How to Use a Pressure Washer - Bob Vila

Using a Pressure Washer Around the House and Yard

How to Use a Pressure Washer


What a difference the right tool or appliance can make! For instance, we were late arrivals to the pressure washer party, but now that we have “bellied up to the bar”, we are having a blast… of water.

Last year’s purchase of a pressure washer has made our lives so much easier, in so many ways and so many places.

Our initiation into the joys of pressure washers began, as is typically the case, with a problem: we had some outdoor carpets that were turning green from algae growth, and none of our conventional cleaning methods would remove the discoloration, especially on the bindings.

We tried using a high-power nozzle on a regular garden hose, attempted various spray-on cleaners and commercial spot-removers, and even brought our trusty carpet steamer outside—all to no avail. Some friends of ours suggested we try using their pressure washer, and voila: stains removed, outdoor carpets saved!

We immediately began looking for our own pressure washer (also known as a power washer), shopping at major home improvement stores, hardware stores, and garden centers. We found that there are myriad models from which to choose, at prices ranging from $200 to $2,000.

Pressure washers are rated according to the water pressure that they produce. Most standard garden hoses deliver between 40 to 60 pounds per square inch (PSI), while pressure washers deliver from 1,400 to 4,000 PSI.

A pressure washer takes the water from the garden hose and pressurizes it through a small high-pressure nozzle, creating a supercharged jet of water that can be used alone or combined with a cleaning agent.

Using a Pressure Washer - Craftsman with Steam Cleaner

Sears Craftsman 1700 PSI 1.3 GPM Electric Pressure Washer with Steam Cleaner

Residential pressure washers typically are divided into three classifications:

• Light-duty pressure washers are rated at 2,000 PSI or less and are suitable for cleaning automobiles, motorcycles, boats, bicycles and all-purpose cleaning.

• Medium-duty pressure washers produce 2,000 to 3,000 PSI and can be used to remove grease and grim from concrete, sidewalks, decks and siding.

• Heavy-duty pressure washers produce 3,000 PSI or more, and can be used to clean large areas quickly, remove stubborn stains or patches of rust, or to strip paint.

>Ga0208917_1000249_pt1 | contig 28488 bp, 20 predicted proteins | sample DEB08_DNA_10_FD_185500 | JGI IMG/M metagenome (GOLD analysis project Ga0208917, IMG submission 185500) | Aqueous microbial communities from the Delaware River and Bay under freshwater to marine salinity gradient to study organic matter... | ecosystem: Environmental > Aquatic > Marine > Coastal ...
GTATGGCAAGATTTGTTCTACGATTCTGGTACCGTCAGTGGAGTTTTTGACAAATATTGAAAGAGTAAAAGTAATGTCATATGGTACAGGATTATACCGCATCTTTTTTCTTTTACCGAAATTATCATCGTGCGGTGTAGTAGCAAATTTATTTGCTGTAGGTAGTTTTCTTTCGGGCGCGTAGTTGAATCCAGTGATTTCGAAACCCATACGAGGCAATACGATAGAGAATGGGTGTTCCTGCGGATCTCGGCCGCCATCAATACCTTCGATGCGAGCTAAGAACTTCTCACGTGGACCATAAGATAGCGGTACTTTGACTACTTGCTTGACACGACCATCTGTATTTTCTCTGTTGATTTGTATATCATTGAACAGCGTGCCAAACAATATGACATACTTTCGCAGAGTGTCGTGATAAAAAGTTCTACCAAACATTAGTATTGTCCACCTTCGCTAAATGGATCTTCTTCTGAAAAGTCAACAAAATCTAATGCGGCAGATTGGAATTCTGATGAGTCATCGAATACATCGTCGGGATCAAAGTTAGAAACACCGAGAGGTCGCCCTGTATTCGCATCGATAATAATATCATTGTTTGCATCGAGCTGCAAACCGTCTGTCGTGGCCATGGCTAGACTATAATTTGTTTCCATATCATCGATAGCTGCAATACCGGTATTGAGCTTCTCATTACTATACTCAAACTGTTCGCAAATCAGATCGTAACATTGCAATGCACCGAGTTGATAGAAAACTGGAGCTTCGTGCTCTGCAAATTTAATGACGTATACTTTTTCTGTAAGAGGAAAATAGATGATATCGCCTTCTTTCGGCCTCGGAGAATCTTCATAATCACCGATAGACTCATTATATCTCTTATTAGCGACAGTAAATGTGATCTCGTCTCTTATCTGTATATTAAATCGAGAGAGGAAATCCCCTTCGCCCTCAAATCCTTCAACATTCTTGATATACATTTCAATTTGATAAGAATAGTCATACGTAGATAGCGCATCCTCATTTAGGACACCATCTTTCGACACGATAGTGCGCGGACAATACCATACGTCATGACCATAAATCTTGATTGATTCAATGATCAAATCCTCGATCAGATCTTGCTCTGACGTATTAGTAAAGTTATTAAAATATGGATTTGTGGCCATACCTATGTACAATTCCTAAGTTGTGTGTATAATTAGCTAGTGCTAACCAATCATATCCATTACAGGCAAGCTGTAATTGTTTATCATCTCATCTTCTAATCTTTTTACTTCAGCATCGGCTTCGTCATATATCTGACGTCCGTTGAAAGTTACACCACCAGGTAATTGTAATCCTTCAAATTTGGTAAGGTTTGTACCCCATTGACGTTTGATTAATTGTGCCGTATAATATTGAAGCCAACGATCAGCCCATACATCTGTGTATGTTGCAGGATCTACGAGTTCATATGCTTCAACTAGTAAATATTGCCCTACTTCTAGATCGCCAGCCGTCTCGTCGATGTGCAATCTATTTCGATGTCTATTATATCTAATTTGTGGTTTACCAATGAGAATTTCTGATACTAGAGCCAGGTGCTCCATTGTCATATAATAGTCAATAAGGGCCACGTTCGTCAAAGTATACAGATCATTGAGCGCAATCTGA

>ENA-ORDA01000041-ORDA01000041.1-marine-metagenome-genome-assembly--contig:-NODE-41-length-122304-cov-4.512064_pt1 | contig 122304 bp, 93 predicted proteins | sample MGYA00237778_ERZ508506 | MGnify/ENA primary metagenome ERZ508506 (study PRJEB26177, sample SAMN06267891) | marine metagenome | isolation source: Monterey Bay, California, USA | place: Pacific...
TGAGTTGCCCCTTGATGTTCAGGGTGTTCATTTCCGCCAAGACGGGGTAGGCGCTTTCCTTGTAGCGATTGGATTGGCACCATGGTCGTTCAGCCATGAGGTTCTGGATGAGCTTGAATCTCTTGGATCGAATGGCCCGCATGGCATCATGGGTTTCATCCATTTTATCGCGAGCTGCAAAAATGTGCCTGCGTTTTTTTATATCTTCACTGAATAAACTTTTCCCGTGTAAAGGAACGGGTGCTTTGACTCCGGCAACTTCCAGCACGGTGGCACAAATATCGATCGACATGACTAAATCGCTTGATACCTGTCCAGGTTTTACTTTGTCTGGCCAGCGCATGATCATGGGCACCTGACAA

There are also a variety of commercial pressure washers on the market, but if you have a job that extensive, you probably would be better off calling in a professional pressure washing service.

Another key factor in choosing a pressure washer is how much water it puts out, which is known as the flow rate and is expressed as gallons per minute (GPM). The higher the flow rate the faster a pressure washer will clean a given area. Most residential pressure washers have a flow rate of 2 to 4 GPM.

Interestingly, using a pressure washer actually can save substantially on water usage. A garden hose operating at 60 PSI uses about 900 gallons per hour, while a pressure washer operating at 1,400 PSI only uses about 100 gallons per hour.

Using a Pressure Washer - Karcher

Karcher G2600 XC 2600 PSI Gas-Powered Pressure Washer

Light-duty pressure washers typically are electric; heavy-duty pressure washers are gas-powered. We chose an electric-powered, medium-duty pressure washer rated at 2,000 PSI, because we figured it would be the most versatile for home and garden use, and we have been quite happy with our choice.

We’ve used the pressure washer to clean our deck, including the railings and stairs; to remove stubborn stains from the driveway; to clean siding and brick walls; to clean and flush our gutters; as well as to clean our cars, bikes, lawn mower, snow blower and lawn furniture. The pressure washer even removed baked-on grease from the cast iron grates of our grill.

And of course, whenever those outdoor carpets start to look a little dingy, we bring out the trusty pressure washer. My only regret is that we didn’t buy one sooner!

For more on tools, consider:

Choosing a Paint Sprayer
Making Friends with a Detail Sander
The $20 Japanese Pull Saw: A DIYer’s Best Bang for the Buck

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